French President Macron announces a premature end to quarantine in the interests of the financial elite

By Alex Lantier
16 April 2020

French president Emmanuel Macron delivered a televised address on Monday night to defend his government’s disastrous response to the coronavirus pandemic. Macron also announced an end date to the nationwide quarantine, without providing any health-based justification for doing so.

Across Europe, governments are compelling workers to return to work in the midst of an epidemic. In Spain and Austria, workers’ anger has erupted on social media in the face of return-to-work orders imposed by the trade unions, even as thousands of new coronavirus cases are reported each day. The British and Spanish governments openly declare that a majority of the population will have to catch the disease, in the hope that the survivors develop an immunity allowing them to continue to work.

Macron had already raised the need to return to the job, which would sustain the hundreds of billions of euros that the central banks and government are pouring into the financial markets. His speech Monday fell within the same basic framework. Without specifying what change in the situation would allow a safe ending of the quarantine, the president ordered a return to work, delaying it until May 11.

A family watches French President Emmanuel Macron's televised speech, Monday April 13, 2020, in Lyon, central France. (AP Photo/Laurent Cipriani)

Workers cannot trust the “president of the rich” with such a life-and-death question. A general quarantine was adopted in Europe only after a wave of strikes in Italy that spread to France, Spain, Great Britain and beyond. The question is posed of a movement of the working class to impose a rational, planned and scientific response to the pandemic on a global scale.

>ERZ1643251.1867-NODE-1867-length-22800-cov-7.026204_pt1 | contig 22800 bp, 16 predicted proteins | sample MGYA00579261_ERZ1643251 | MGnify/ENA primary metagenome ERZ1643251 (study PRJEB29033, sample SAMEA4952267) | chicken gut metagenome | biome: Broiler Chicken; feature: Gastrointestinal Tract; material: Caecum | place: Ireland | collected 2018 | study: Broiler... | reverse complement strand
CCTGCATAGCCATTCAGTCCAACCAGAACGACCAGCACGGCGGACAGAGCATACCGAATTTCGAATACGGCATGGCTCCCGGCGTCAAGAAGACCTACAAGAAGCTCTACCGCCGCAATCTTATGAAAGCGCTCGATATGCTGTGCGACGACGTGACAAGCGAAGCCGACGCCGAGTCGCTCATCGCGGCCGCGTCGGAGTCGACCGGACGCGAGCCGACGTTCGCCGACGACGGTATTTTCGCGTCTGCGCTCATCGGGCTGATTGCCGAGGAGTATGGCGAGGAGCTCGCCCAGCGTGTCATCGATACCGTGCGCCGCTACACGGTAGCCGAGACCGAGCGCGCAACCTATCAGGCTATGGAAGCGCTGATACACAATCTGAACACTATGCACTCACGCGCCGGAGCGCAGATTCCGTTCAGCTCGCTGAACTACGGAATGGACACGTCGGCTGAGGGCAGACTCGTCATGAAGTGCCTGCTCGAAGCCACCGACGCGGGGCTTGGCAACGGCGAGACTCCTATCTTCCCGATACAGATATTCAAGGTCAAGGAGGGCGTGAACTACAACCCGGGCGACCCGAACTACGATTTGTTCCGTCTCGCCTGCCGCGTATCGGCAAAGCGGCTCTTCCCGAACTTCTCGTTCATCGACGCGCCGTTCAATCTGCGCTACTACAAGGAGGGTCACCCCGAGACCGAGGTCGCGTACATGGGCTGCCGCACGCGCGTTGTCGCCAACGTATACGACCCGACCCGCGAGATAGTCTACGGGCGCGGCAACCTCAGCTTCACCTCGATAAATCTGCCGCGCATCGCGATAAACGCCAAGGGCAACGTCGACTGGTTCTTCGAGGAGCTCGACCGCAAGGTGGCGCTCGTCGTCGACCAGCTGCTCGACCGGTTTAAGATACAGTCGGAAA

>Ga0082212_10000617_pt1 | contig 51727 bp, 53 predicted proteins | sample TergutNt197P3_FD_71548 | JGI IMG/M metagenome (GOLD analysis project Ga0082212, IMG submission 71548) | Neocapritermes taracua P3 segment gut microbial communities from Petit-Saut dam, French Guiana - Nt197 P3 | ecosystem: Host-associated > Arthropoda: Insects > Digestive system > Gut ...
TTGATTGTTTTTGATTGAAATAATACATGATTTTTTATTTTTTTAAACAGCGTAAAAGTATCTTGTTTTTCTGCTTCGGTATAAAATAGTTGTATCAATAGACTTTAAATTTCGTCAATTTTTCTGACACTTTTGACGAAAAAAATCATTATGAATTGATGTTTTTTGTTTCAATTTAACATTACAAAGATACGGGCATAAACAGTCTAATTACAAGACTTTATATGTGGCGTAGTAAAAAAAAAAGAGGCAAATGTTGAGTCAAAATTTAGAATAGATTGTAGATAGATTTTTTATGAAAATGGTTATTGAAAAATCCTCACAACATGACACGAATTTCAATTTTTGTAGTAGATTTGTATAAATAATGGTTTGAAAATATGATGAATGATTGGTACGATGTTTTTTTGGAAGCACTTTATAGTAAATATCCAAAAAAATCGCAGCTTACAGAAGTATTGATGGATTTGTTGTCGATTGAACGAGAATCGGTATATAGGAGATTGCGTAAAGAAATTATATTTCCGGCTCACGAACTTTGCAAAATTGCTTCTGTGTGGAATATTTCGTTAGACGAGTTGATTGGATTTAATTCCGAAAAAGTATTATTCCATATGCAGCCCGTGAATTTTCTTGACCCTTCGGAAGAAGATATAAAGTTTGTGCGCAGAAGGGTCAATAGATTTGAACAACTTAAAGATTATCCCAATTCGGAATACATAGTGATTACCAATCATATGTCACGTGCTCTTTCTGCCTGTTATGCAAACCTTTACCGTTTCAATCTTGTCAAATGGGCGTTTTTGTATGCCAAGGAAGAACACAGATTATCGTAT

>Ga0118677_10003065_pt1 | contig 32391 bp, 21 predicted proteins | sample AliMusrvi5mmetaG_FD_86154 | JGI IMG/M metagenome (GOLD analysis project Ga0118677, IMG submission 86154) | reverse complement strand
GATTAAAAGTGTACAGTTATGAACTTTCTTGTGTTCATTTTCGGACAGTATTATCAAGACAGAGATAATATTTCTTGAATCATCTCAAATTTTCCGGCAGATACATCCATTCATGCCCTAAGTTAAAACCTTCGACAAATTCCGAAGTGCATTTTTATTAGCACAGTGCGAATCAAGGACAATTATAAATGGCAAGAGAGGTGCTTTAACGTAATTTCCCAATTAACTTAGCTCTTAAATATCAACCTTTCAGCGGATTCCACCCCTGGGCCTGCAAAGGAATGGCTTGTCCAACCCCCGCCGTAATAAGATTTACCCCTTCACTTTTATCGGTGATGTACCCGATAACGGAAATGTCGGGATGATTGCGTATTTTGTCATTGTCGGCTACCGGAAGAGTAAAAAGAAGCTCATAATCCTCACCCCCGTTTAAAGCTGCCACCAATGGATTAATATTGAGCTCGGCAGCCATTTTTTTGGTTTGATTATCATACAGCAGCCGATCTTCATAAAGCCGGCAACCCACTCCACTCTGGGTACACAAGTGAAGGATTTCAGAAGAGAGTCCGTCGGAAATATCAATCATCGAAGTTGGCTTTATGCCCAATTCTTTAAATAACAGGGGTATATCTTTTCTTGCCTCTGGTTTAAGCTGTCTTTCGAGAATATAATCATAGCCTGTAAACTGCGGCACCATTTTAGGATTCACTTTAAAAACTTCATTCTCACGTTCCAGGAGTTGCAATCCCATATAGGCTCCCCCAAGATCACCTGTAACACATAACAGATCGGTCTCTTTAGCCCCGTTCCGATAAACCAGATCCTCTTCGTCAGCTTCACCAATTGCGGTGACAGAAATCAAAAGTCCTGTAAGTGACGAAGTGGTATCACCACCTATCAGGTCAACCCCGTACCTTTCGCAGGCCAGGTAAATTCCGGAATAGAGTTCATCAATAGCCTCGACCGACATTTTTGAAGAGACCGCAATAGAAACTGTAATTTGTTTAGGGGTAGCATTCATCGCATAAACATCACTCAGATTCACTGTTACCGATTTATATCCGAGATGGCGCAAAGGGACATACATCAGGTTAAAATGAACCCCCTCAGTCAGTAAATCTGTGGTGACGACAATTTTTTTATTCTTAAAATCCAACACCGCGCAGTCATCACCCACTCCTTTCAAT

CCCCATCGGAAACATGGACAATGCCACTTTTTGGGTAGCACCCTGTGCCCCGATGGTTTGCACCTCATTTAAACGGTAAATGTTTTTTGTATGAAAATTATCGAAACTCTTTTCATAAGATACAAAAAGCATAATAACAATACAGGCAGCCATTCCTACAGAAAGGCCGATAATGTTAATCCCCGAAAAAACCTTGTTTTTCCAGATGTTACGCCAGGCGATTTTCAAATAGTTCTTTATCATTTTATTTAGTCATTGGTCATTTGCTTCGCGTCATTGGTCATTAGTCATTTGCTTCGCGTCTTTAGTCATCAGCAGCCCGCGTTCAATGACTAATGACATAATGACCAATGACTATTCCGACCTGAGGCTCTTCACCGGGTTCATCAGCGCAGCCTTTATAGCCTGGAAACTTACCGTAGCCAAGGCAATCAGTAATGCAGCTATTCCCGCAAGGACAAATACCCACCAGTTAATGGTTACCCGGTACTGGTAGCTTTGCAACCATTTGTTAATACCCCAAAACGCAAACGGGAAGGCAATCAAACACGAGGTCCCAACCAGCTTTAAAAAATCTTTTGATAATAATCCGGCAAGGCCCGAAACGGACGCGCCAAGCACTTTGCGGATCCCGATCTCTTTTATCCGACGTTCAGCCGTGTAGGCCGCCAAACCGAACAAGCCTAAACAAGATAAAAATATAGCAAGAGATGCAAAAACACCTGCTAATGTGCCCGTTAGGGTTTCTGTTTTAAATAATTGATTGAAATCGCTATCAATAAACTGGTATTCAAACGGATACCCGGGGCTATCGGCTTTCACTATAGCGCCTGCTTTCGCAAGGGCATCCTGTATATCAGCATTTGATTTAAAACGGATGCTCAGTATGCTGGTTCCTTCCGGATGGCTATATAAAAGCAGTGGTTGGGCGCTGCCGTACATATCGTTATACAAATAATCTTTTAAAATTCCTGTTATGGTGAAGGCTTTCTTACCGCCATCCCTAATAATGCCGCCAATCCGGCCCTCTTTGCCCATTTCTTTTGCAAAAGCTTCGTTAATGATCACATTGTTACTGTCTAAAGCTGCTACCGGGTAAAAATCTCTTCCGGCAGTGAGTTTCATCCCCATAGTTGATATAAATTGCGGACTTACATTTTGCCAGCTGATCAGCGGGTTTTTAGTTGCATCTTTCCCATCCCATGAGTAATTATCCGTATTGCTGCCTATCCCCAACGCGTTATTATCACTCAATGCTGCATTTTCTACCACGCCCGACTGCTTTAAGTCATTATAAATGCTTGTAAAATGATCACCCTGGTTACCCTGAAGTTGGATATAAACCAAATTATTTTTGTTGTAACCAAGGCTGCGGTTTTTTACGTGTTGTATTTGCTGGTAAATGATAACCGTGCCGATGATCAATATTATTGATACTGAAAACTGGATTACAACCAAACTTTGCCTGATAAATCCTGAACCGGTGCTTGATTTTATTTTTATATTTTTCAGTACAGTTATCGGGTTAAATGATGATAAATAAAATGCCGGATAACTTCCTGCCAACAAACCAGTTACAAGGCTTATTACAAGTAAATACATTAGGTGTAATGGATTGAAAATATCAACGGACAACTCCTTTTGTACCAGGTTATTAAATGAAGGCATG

While an Odoxa poll indicates that 70 percent of the population do not trust the government, and that 88 percent think the quarantine should have begun earlier, Macron began his speech this week with congratulations to his own government. He praised himself for the fact that “the hospitals have been able to treat all those who were presented to them.”

In fact, the hospitals, on which Macron imposed austerity spending cuts immediately prior to the pandemic, were able to treat everyone only because they admitted a fraction of the most serious cases. Most patients were told to treat themselves at home; an unknown number of older patients died in retirement homes. The current 50 percent increase in the mortality rate among French people in their homes appears to reflect the death of non-hospitalized coronavirus patients.

The lack of masks and anti-bacterial gels in France, and of gloves and coats for nurses and healthcare workers, has worsened the pandemic that has killed 119,000 people internationally and over 15,000 in France. More than 6,000 nurses have been infected in France, while seven doctors and nine health staff have died. Hundreds of doctors have filed suit against Prime Minister Édouard Philippe and former Minister of Solidarity and Health Agnès Buzyn, which threatens the two officials with two-year prison sentences.

Macron referred in passing to these disasters before minimizing them as “misfirings.” With breathtaking indifference, the French president added: “We will draw all the necessary lessons in the appropriate time.”

The time to secure the required supplies of medical treatments and equipment is not in the vague future, but in the here and now.

Thousands of people across Europe and elsewhere are dying every day, even as Macron announced the end of the quarantine and the reopening of all schools in less than four weeks’ time, with the return of tertiary students delayed until the summer. He did not explain why elementary and secondary schools, as much key transmission mechanisms for the virus as the universities, should reopen, besides the obvious fact that this would be necessary to allow the students’ parents to get back to work and produce profits for business. Macron said that the reopening of schools would be “prepared with the social partners,” the trade unions.